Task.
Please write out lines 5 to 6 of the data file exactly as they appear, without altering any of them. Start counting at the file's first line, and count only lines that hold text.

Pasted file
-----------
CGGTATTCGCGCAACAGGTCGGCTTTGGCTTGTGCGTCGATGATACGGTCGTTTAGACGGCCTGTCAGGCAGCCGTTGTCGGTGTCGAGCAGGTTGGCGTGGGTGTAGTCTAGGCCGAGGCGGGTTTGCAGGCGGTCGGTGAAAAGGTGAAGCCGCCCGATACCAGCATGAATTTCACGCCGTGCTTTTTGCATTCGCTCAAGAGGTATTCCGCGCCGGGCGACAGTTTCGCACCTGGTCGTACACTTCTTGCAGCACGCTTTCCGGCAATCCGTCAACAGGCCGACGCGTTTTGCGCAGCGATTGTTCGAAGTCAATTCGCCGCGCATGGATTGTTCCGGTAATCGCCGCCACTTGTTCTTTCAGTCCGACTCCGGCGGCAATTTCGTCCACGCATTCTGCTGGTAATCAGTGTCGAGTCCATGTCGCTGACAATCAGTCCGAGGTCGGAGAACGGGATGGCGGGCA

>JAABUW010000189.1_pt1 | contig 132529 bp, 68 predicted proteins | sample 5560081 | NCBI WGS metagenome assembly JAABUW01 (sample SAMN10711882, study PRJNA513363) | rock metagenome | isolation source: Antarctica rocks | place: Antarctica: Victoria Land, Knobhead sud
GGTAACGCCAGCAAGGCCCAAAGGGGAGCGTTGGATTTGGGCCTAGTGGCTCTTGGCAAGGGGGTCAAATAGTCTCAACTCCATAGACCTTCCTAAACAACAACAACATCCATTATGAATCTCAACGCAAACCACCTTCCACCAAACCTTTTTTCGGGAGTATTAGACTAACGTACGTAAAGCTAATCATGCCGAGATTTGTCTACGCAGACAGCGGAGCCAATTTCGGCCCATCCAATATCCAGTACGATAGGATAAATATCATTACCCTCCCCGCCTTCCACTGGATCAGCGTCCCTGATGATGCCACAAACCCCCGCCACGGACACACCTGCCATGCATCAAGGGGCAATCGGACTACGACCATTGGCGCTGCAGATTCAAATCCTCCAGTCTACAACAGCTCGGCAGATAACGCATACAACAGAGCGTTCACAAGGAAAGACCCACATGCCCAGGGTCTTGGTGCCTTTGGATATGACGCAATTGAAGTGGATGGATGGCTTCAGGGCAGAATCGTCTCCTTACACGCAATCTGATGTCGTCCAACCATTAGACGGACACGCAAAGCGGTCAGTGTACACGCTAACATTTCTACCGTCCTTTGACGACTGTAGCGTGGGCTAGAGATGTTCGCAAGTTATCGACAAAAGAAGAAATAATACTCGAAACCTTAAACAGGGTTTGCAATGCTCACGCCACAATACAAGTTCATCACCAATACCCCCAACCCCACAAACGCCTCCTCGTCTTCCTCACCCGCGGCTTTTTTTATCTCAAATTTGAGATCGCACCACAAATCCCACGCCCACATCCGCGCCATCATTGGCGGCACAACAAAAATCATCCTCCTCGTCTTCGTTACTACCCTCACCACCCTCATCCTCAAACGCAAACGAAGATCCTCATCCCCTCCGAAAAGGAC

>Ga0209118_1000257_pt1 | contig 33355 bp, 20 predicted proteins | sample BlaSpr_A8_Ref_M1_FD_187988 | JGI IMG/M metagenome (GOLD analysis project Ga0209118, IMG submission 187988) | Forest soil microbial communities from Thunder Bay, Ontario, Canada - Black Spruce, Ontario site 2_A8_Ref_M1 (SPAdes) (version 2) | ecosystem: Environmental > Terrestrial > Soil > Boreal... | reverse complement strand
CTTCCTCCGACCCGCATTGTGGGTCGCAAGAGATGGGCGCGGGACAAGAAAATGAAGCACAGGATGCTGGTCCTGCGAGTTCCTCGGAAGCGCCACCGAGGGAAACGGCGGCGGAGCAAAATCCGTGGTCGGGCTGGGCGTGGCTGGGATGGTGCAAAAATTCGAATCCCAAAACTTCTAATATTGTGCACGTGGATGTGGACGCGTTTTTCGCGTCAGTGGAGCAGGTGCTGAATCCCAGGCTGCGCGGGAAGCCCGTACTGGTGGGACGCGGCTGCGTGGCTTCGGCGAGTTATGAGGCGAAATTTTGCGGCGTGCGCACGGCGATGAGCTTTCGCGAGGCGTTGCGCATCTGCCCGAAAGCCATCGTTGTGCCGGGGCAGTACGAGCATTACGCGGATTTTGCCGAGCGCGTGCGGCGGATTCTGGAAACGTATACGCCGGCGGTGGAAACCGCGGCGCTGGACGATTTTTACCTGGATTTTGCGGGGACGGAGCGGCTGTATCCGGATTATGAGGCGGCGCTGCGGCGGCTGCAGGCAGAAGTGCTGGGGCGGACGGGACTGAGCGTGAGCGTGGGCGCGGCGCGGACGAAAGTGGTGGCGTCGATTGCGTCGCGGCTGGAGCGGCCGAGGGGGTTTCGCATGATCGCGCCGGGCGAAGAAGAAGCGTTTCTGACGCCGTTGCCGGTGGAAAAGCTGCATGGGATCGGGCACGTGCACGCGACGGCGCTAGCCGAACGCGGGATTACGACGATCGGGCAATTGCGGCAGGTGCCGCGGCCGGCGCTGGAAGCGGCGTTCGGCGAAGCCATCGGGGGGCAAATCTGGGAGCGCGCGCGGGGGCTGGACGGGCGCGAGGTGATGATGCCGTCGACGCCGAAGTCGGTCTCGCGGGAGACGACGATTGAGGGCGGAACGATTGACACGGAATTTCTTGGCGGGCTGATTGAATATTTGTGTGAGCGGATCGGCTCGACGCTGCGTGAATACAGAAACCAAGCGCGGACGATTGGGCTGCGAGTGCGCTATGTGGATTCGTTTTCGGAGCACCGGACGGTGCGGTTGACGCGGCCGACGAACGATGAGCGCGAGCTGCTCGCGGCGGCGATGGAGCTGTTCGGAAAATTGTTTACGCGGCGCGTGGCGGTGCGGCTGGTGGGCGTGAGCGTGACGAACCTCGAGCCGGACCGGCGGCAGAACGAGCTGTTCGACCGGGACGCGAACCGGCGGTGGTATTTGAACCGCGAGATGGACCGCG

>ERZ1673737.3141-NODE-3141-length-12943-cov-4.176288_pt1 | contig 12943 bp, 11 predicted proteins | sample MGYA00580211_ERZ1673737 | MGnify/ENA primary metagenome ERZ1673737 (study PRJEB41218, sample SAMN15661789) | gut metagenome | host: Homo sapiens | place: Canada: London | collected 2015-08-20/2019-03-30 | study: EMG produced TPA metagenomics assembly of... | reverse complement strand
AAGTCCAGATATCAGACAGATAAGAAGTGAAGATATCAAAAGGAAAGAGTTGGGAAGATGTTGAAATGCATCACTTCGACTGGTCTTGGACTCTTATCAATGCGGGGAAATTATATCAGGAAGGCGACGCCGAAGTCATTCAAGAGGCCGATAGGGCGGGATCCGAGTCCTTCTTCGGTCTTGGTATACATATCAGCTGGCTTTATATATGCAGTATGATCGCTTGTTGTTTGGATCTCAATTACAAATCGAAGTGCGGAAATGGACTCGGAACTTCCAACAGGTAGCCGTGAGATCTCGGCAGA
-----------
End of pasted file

CTTCCTCCGACCCGCATTGTGGGTCGCAAGAGATGGGCGCGGGACAAGAAAATGAAGCACAGGATGCTGGTCCTGCGAGTTCCTCGGAAGCGCCACCGAGGGAAACGGCGGCGGAGCAAAATCCGTGGTCGGGCTGGGCGTGGCTGGGATGGTGCAAAAATTCGAATCCCAAAACTTCTAATATTGTGCACGTGGATGTGGACGCGTTTTTCGCGTCAGTGGAGCAGGTGCTGAATCCCAGGCTGCGCGGGAAGCCCGTACTGGTGGGACGCGGCTGCGTGGCTTCGGCGAGTTATGAGGCGAAATTTTGCGGCGTGCGCACGGCGATGAGCTTTCGCGAGGCGTTGCGCATCTGCCCGAAAGCCATCGTTGTGCCGGGGCAGTACGAGCATTACGCGGATTTTGCCGAGCGCGTGCGGCGGATTCTGGAAACGTATACGCCGGCGGTGGAAACCGCGGCGCTGGACGATTTTTACCTGGATTTTGCGGGGACGGAGCGGCTGTATCCGGATTATGAGGCGGCGCTGCGGCGGCTGCAGGCAGAAGTGCTGGGGCGGACGGGACTGAGCGTGAGCGTGGGCGCGGCGCGGACGAAAGTGGTGGCGTCGATTGCGTCGCGGCTGGAGCGGCCGAGGGGGTTTCGCATGATCGCGCCGGGCGAAGAAGAAGCGTTTCTGACGCCGTTGCCGGTGGAAAAGCTGCATGGGATCGGGCACGTGCACGCGACGGCGCTAGCCGAACGCGGGATTACGACGATCGGGCAATTGCGGCAGGTGCCGCGGCCGGCGCTGGAAGCGGCGTTCGGCGAAGCCATCGGGGGGCAAATCTGGGAGCGCGCGCGGGGGCTGGACGGGCGCGAGGTGATGATGCCGTCGACGCCGAAGTCGGTCTCGCGGGAGACGACGATTGAGGGCGGAACGATTGACACGGAATTTCTTGGCGGGCTGATTGAATATTTGTGTGAGCGGATCGGCTCGACGCTGCGTGAATACAGAAACCAAGCGCGGACGATTGGGCTGCGAGTGCGCTATGTGGATTCGTTTTCGGAGCACCGGACGGTGCGGTTGACGCGGCCGACGAACGATGAGCGCGAGCTGCTCGCGGCGGCGATGGAGCTGTTCGGAAAATTGTTTACGCGGCGCGTGGCGGTGCGGCTGGTGGGCGTGAGCGTGACGAACCTCGAGCCGGACCGGCGGCAGAACGAGCTGTTCGACCGGGACGCGAACCGGCGGTGGTATTTGAACCGCGAGATGGACCGCG

>ERZ1673737.3141-NODE-3141-length-12943-cov-4.176288_pt1 | contig 12943 bp, 11 predicted proteins | sample MGYA00580211_ERZ1673737 | MGnify/ENA primary metagenome ERZ1673737 (study PRJEB41218, sample SAMN15661789) | gut metagenome | host: Homo sapiens | place: Canada: London | collected 2015-08-20/2019-03-30 | study: EMG produced TPA metagenomics assembly of... | reverse complement strand